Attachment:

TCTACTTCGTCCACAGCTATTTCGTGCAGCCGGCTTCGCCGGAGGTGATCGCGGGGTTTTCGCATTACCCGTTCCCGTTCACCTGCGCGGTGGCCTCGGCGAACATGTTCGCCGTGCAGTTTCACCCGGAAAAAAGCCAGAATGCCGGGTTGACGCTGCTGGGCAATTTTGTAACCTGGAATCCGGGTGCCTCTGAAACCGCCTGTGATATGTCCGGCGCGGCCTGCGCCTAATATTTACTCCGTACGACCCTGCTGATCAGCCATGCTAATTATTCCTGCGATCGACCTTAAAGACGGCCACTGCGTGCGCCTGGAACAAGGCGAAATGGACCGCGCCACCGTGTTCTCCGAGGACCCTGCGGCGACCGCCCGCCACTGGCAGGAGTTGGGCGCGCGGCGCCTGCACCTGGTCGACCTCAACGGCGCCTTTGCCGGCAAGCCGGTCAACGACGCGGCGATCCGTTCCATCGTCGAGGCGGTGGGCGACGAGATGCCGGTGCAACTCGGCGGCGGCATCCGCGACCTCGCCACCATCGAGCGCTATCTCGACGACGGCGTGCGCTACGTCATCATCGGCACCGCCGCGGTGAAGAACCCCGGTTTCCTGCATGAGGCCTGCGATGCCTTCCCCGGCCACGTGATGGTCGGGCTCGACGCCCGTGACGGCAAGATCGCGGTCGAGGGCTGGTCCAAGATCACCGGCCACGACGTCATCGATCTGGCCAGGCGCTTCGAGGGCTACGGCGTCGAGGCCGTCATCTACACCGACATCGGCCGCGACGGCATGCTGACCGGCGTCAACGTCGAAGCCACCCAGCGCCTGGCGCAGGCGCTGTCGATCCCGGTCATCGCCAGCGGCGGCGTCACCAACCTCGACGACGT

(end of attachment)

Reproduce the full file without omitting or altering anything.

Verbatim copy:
TCTACTTCGTCCACAGCTATTTCGTGCAGCCGGCTTCGCCGGAGGTGATCGCGGGGTTTTCGCATTACCCGTTCCCGTTCACCTGCGCGGTGGCCTCGGCGAACATGTTCGCCGTGCAGTTTCACCCGGAAAAAAGCCAGAATGCCGGGTTGACGCTGCTGGGCAATTTTGTAACCTGGAATCCGGGTGCCTCTGAAACCGCCTGTGATATGTCCGGCGCGGCCTGCGCCTAATATTTACTCCGTACGACCCTGCTGATCAGCCATGCTAATTATTCCTGCGATCGACCTTAAAGACGGCCACTGCGTGCGCCTGGAACAAGGCGAAATGGACCGCGCCACCGTGTTCTCCGAGGACCCTGCGGCGACCGCCCGCCACTGGCAGGAGTTGGGCGCGCGGCGCCTGCACCTGGTCGACCTCAACGGCGCCTTTGCCGGCAAGCCGGTCAACGACGCGGCGATCCGTTCCATCGTCGAGGCGGTGGGCGACGAGATGCCGGTGCAACTCGGCGGCGGCATCCGCGACCTCGCCACCATCGAGCGCTATCTCGACGACGGCGTGCGCTACGTCATCATCGGCACCGCCGCGGTGAAGAACCCCGGTTTCCTGCATGAGGCCTGCGATGCCTTCCCCGGCCACGTGATGGTCGGGCTCGACGCCCGTGACGGCAAGATCGCGGTCGAGGGCTGGTCCAAGATCACCGGCCACGACGTCATCGATCTGGCCAGGCGCTTCGAGGGCTACGGCGTCGAGGCCGTCATCTACACCGACATCGGCCGCGACGGCATGCTGACCGGCGTCAACGTCGAAGCCACCCAGCGCCTGGCGCAGGCGCTGTCGATCCCGGTCATCGCCAGCGGCGGCGTCACCAACCTCGACGACGT